I lifted the dirt filled tray out from beneath the radiator in the kitchen. I pulled back the plastic wrap that had turned it into a mini greenhouse. I gasped. The salvia had sprouted.
It was just days after the World Health Organization declared the pandemic when the tiny threads of green popped out. A week earlier, when the country was commencing its collapse under coronavirus, I’d sought solace in purchasing potting soil instead of toilet paper.
Each morning I say hello to my seedlings. I eagerly examine them. I gently water them from the cheerful can that once held Tropical Cherry Sparkling Water.
Connecting with nature. Focusing on what is in front of me. Doing what I can. Each small act that is within my control helps me feel less out of control about so many questions.
Will Jan be able to continue her chemotherapy at the medical center?
Will Benjamin in Brooklyn be safe in his small co-living space?
Will Lori on the coast get to have her Nebraska spring wedding?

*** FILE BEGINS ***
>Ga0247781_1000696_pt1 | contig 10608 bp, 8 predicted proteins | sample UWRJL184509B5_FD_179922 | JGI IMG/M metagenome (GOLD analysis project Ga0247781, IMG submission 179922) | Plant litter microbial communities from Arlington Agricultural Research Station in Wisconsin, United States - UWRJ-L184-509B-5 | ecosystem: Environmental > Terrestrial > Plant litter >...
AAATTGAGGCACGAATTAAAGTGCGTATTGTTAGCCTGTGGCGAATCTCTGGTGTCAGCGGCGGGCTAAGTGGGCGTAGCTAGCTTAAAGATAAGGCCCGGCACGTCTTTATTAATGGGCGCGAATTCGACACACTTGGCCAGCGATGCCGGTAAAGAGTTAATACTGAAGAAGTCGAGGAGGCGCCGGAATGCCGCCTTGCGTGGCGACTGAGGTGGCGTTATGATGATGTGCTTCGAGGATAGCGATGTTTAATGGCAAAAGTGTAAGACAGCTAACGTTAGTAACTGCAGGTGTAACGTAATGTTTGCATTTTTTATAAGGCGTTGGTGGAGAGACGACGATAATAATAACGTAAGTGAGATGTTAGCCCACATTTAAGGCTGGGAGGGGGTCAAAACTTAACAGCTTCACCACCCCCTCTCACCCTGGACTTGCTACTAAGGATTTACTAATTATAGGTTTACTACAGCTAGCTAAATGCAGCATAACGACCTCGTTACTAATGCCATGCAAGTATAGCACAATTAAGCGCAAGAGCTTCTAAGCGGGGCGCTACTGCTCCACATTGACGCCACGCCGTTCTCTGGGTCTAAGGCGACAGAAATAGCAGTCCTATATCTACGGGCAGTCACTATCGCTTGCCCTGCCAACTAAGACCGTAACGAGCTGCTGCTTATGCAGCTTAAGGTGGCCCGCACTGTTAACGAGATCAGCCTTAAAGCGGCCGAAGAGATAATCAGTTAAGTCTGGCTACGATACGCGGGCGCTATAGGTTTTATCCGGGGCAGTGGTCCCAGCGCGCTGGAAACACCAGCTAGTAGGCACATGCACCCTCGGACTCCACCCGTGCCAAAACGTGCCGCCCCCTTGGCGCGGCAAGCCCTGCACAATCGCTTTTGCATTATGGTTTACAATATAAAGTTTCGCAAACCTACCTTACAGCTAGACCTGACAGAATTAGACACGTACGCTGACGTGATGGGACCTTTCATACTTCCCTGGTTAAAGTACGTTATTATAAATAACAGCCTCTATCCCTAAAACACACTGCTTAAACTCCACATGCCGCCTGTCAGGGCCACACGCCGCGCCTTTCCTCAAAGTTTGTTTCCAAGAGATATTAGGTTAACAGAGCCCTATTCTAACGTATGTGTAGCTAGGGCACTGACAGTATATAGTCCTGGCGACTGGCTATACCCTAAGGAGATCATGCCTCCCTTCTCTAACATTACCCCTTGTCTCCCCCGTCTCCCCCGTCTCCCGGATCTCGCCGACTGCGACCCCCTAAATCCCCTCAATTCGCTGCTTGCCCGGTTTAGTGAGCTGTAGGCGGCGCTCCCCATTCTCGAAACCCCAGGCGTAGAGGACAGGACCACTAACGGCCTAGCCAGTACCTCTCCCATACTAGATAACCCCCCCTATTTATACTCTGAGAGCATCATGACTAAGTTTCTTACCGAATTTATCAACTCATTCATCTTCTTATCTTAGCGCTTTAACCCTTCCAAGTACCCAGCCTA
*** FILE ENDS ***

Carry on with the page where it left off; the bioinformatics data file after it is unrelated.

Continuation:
With the recession now a reality, I recall moments of 2008. I sat sorting the bills—then still arriving on paper—into stacks. Delay these by 30 days. These by 60. These I must call forth courage to have a courageous conversation.
My family and the law firm made it through that winter. And then spring came, just as it always had. It came that year and the next and the next. By 2011 we were having our best year yet.
More winters would come. More darkness and disappointment. But spring. Spring has never failed me.
I study my sweet salvia each day as a harbinger of hope. And as sure as the salvia would sprout, spring arrived today. Seasons come and go. I have not just hope but plenty of faith that I can count on spring and other new seasons to return again.
What small acts ground you in a time of uncertainty?
What signs of hope do you see?
What can you be sure of when life is unpredictable?